By Robert Pease
Companies across a variety of industries continue to invest in and struggle with e-business initiatives aimed at building meaningful, automated and efficient connections with their trading partners. While resolving these challenges can drive revenue, supply and demand chain executives are simply not equipped to overcome B2B integration hurdles.
Unlocking the true potential of B2B can meet e-business goals while developing tighter relationships with customers and suppliers. While much progress has been made, significant challenges remain before organizations can fully realize the true potential of integration with customers and suppliers.
Going Beyond the Four Walls
For up to 90 percent of enterprises, IT is the designated owner of e-business and B2B integration. Surprisingly, IT's perception of its integration responsibilities often do not extend beyond the company's four walls. Things that can be controlled by IT, such as company-specific systems, are easily owned by IT. Things outside of IT's control, such as trading partners' systems, are viewed as an external issue.
IT may be responsible for transmitting data, but not for the data actually being received on the other end. Incompatible systems, data and processes are usually identified as a major challenge, but IT's responsibility is to only make the initial connection. Once an order is successfully sent, how it is received, processed and fulfilled is not seen as the buying organization's problem because it has already left the company's four walls.
Consequently, a majority of IT managers don't cite integration challenges as a top priority. After all, the complexity in e-business comes from taking two or more different companies' internal systems and connecting them to share information. This fundamental misalignment of business needs and functional ownership creates a gap between e-business strategy and execution.
Manual Intervention — Often the Solution but Never the Answer
Although manual workarounds are prevalent, most companies accept the practice as a way of conducting business and do not look further into alternatives, such as automated solutions. If the process is critical enough, a manual workaround is put in place to address exceptions, creating an expensive Band-Aid instead of a true solution. Because of information flows, the business end of the enterprise is satisfied and usually not aware of the inefficient and expensive manual workarounds put into place.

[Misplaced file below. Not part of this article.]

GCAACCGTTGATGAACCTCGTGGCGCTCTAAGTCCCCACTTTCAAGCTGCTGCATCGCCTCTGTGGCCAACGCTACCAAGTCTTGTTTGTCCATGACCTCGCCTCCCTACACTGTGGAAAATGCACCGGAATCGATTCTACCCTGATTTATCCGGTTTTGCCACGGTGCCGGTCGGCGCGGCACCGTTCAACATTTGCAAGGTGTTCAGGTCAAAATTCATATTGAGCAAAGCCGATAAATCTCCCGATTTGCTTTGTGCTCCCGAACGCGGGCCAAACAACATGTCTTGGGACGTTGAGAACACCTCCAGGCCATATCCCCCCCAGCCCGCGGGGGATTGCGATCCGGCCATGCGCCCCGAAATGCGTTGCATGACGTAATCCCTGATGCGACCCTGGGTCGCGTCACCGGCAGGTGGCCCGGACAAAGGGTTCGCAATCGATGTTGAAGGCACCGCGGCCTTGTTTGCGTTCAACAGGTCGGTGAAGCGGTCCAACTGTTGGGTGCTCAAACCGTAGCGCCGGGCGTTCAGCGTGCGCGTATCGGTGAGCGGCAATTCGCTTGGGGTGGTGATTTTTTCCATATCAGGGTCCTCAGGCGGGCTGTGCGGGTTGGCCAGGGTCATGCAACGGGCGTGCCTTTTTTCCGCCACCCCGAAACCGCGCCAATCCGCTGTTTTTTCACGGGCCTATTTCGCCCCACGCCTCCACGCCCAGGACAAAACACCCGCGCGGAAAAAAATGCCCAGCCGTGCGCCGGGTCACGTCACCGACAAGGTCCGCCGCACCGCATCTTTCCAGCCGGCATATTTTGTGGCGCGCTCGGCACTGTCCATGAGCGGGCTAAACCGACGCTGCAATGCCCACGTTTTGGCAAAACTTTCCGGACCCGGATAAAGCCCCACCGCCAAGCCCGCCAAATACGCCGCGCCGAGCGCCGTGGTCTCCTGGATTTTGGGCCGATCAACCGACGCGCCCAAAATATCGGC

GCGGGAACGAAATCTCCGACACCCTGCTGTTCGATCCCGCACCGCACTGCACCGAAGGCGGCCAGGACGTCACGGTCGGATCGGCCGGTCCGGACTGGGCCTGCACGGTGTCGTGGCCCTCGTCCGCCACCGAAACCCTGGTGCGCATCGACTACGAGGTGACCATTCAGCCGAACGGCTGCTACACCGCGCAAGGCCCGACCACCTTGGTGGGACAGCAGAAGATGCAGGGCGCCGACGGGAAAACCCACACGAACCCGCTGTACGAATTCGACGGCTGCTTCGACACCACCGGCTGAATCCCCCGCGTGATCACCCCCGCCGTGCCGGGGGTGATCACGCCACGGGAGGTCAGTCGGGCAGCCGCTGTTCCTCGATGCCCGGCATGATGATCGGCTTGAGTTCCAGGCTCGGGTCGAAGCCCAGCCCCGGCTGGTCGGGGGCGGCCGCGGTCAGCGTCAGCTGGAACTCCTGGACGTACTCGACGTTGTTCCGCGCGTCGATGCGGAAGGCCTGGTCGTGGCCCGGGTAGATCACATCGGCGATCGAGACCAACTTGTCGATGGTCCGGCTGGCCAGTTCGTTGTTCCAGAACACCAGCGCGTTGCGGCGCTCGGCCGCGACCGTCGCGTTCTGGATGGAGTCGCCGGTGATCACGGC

Business heads often fail to realize that this problem that extends beyond IT's four walls can yield lasting opportunity costs. Manual workarounds can be a budget and resource draw, extracting IT personnel from other activities that more directly generate revenue.
On average, 14 percent of all information exchanged between companies requires some type of manual intervention due to errors, exceptions or broken processes, according to industry estimates. In some cases, manual workarounds can be required for as much as 60 percent of exchanged data, studies show. That leaves a considerable amount of revenue delayed and profit on the table as manual steps taken to process data reduce margins along the way. For example, a 14 percent manual exception rate means that a $250 million company will potentially experience $35 million in delayed revenue.
Saying Yes to Business Partners and Customers
Market surveys surrounding e-business are interesting snapshots into B2B integration issues. When asked, most e-business executives answer without hesitation that their company is easy to work with and a good business partner. However, a majority of companies continually experience failed data exchanges and ongoing integration issues.
The disparity between failed data exchanges and internal business perception underscores a significant opportunity that most organizations are not pursuing. Most companies are not placing a priority on reducing manual intervention, and they have come to accept that a high level of manual processing is part of the job. Addressing these issues creates a competitive advantage, taking integration off the table and allowing businesses to say "yes" to customers and partners.
The Need for True Business Connections
In order to address and improve e-business practices within the enterprise, companies need to charter projects to address broader issues related to B2B integration. Specifically, if IT is responsible for e-business, it needs to take responsibility for integrated relationships within the supply and demand chains. In order to do this, IT could, for example, utilize on-demand integration services that provide both technology and capabilities to manage and operate both ends of the exchange to unlock the true potential of B2B.
IT is ultimately responsible for B2B integration deployment and ongoing operations within most enterprises. By implementing processes and technologies to enable deeper integration with customers and suppliers, IT can close the gap between e-business strategy and execution, thereby helping their companies increase revenue and develop a competitive advantage.
About the Author: Robert Pease is vice president of marketing for Hubspan, a B2B integration services provider. For more information, visit www.hubspan.com.